Kayaking Siltcoos river on the Oregon coast

Some places on the Oregon coast just have to be explored. Through the dense coastal forest or through the windswept dunes adventure always waits. For many of these places you can only see them from a kayak or a boat. Luckily Siltcoos river is one of those places and I have a kayak. The river meanders through the coastal forest and sand dunes for just over 4 miles to finally run into the Pacific ocean.

For todays journey I started at the boat ramp on the main lake to try my luck for some large mouth bass, but there was an algae bloom starting and all I had was just a couple bites. Normally the river section produces a few bass through out but it was such a quiet day I just enjoyed the view going through the trees. one of the best things about floating the river is that no matter how windy it is the river is still always calm and protected by trees and dunes.

When you start at the lake you will first go under a small bridge before hitting the main river section. Then after a short half mile you will pass under the highway 101 bridge. For the first mile and a half the river is actually a dammed section and the it is a true peaceful float. Throughout this sections there are several downed trees that you will need to navigate around or over if you can. As of the summer of 2021 they are doing some repair work on the highway 101 bridge but it is easy to navigate around their work.

Once you get to the dam on the river there is a portage area to move into the lower section with a canoe or kayak. Getting from your watercraft onto the dam is a bit tricky as all you have is a wooden bar on the cement and about three feet of water below. After you are on the dam you then pull your kayak across some plastic rails and onto a lined metal portage that you can sit down in and slide down into the lower river.

Not a very large dam, but it brings the level of the lake up quite a bit from historic levels. To the right side of the picture there is a fish ladder to allow Coho salmon and Steelhead over the dam

The lower part of the of the river is very shallow in many sections and you have to be careful of where you are paddling to so not to get stuck in soft mud just under the water level. Once I hit the lower section I saw a pod of otters playing in the downed trees. Surprisingly this is the second pod of otters I have seen this year. Nice to see them along the rivers. Now if only the beaver population would rebound back up. If you are looking for a nice easy float I do recommend floating on Siltcoos river. You can go all the way to the ocean but during the majority of the year the dune area is closed to getting out of the kayak due to Snowy Plover nesting in the area.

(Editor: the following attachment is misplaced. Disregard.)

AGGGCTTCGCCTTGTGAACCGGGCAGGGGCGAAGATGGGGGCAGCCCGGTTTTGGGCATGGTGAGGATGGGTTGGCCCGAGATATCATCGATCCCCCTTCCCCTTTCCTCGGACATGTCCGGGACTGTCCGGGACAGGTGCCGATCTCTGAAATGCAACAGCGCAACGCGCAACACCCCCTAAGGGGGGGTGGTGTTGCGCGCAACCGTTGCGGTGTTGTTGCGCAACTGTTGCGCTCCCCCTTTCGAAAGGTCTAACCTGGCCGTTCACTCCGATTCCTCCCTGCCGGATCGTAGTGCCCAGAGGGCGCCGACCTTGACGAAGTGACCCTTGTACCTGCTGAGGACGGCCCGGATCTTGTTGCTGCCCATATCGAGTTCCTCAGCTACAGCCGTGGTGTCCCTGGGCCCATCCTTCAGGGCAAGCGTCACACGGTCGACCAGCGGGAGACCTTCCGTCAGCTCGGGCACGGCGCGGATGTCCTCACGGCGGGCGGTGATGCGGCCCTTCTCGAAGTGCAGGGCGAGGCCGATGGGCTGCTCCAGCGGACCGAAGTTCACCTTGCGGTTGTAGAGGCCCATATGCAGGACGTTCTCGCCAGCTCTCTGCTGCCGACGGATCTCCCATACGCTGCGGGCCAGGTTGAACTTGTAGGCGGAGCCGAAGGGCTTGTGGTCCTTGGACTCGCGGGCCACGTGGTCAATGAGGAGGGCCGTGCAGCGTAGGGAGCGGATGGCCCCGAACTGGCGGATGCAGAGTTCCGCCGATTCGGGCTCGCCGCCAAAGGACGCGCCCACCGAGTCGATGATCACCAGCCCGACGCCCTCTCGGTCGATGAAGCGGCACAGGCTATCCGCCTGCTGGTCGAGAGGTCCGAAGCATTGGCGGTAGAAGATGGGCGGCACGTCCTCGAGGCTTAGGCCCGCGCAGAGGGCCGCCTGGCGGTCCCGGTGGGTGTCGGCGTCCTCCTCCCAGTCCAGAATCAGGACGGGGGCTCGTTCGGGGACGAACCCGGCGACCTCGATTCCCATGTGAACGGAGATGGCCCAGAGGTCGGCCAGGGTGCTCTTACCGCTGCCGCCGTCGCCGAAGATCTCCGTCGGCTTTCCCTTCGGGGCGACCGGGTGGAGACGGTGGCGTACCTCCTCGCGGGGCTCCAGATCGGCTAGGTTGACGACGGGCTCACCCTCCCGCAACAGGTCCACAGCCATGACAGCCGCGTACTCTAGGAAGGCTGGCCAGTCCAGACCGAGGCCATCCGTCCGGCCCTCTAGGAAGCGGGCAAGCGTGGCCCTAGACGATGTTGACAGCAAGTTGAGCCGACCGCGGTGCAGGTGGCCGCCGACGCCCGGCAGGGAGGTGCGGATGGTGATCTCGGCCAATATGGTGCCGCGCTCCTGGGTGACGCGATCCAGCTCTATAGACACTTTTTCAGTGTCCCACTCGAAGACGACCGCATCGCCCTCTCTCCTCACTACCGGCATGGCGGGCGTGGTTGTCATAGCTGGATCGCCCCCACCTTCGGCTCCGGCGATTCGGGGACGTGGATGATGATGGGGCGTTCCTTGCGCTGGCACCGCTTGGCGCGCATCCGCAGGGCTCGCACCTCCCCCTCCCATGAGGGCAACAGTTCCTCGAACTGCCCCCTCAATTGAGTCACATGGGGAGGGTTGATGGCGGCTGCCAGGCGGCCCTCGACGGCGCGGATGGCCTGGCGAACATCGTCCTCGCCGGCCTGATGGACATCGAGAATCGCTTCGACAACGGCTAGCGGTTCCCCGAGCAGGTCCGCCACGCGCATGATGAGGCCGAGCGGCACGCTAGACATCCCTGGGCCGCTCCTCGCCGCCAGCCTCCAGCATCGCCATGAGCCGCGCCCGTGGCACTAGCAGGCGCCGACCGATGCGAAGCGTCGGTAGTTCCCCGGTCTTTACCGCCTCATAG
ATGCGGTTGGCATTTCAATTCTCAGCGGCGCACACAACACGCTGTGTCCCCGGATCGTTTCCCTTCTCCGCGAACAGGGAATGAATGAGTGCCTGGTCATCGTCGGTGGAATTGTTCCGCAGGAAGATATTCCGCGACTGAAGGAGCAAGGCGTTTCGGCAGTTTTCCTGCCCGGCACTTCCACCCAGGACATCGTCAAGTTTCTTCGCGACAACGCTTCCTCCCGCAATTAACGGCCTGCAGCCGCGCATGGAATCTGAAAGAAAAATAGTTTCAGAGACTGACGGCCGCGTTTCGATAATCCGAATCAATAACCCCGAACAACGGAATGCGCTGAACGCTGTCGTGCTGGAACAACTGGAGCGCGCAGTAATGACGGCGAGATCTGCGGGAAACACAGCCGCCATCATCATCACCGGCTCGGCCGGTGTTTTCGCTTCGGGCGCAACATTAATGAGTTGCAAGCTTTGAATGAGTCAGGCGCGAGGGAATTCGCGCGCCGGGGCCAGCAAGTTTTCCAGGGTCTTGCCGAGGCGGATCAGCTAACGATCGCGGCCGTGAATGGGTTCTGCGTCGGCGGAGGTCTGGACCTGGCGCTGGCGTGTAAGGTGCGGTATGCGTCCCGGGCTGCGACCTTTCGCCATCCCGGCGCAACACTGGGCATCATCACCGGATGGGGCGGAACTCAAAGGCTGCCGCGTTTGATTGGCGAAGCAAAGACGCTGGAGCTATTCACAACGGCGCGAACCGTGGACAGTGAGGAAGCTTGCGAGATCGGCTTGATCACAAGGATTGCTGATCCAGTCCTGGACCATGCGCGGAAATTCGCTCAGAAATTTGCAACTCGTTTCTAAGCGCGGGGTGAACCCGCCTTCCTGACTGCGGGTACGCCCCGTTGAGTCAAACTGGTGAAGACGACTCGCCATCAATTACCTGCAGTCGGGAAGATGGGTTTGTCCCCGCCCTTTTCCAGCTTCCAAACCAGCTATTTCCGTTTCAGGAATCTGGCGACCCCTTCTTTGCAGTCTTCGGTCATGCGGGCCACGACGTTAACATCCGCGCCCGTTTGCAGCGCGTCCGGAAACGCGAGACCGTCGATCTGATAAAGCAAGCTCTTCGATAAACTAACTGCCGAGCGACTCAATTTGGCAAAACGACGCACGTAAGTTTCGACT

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Oregon’s invasive Purple Varnish clam

When camping for my birthday on the Oregon coast, I found a nice area that had a very large bed of Purple varnish clams.  What is a purple varnish clam you ask? It is a clam that was first found invading Oregon’s estuary’s in the 1990’s.  The assumption is that it came over in the ballast water of large ships from Asia.  While this clam is an invasive species it is also a very easy one to dig, and the current regulations allow for up to 72 per digger to be harvested. Some studies have shown that this clam able to produce densities exceeding 800 per square meter I don’t think that they are going to get over harvested. Since these clams are high in the inter-tidal zone and in soft sand my toddler was easily able to help me dig these up.  And surprisingly once we cooked them up she wanted to eat all of them.

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A quick limit of clams on a not very low tide

Kayla and I were able to get our limit in less than 30 minutes.  The deepest clam we found was only maybe 12 inches down in the sand.  The area we dug for them was a three foot by three foot section.  It seemed easiest to dig a small hole until you got to the depth they were at then just use your hands to start digging the hole wider.  The shells can be a little sharp so a pair of garden gloves help prevent any cut fingertips.  After the clams are dug you have to let them soak in seawater for 24 hours so the clams expel out the sand they have inside them.  We steamed some up before we realized that, and it was almost as much sand as clam inside them.  To soak the clams all you need to do is fill a bucket up with bay water and put the clams inside so the water is over all of them, just make sure that you have them in the shade so the water doesn’t heat up and kill them.  After the soak we steamed, and dipped them in garlic butter, they were delicious.  Just like steamer clams but a little bit sweeter.  They would probably make a great clam chowder. Which I will try at some point when I have time to make it.

My helper and her clam. They are not a very big clams, but are great eating.
My helper and her clams. They are not a very big clams, but are great eating.

One thing to note for anyone eating these is that many of them have pea crabs inside of them.  If you are allergic to crabs these would be a bad clam to harvest to eat.  A good book to read if you are interested in clamming in Oregon is this book of Clamming the Pacific Northwest or some recipes on how to cook them The Pacific Northwest Seafood Cookbook: Salmon, Crab, Oysters, and More  the cookbook doesn’t have anything specific to the Purple varnish clam but any steamer type recipe will work for them.

Quick little video digging in for purple varnish clams

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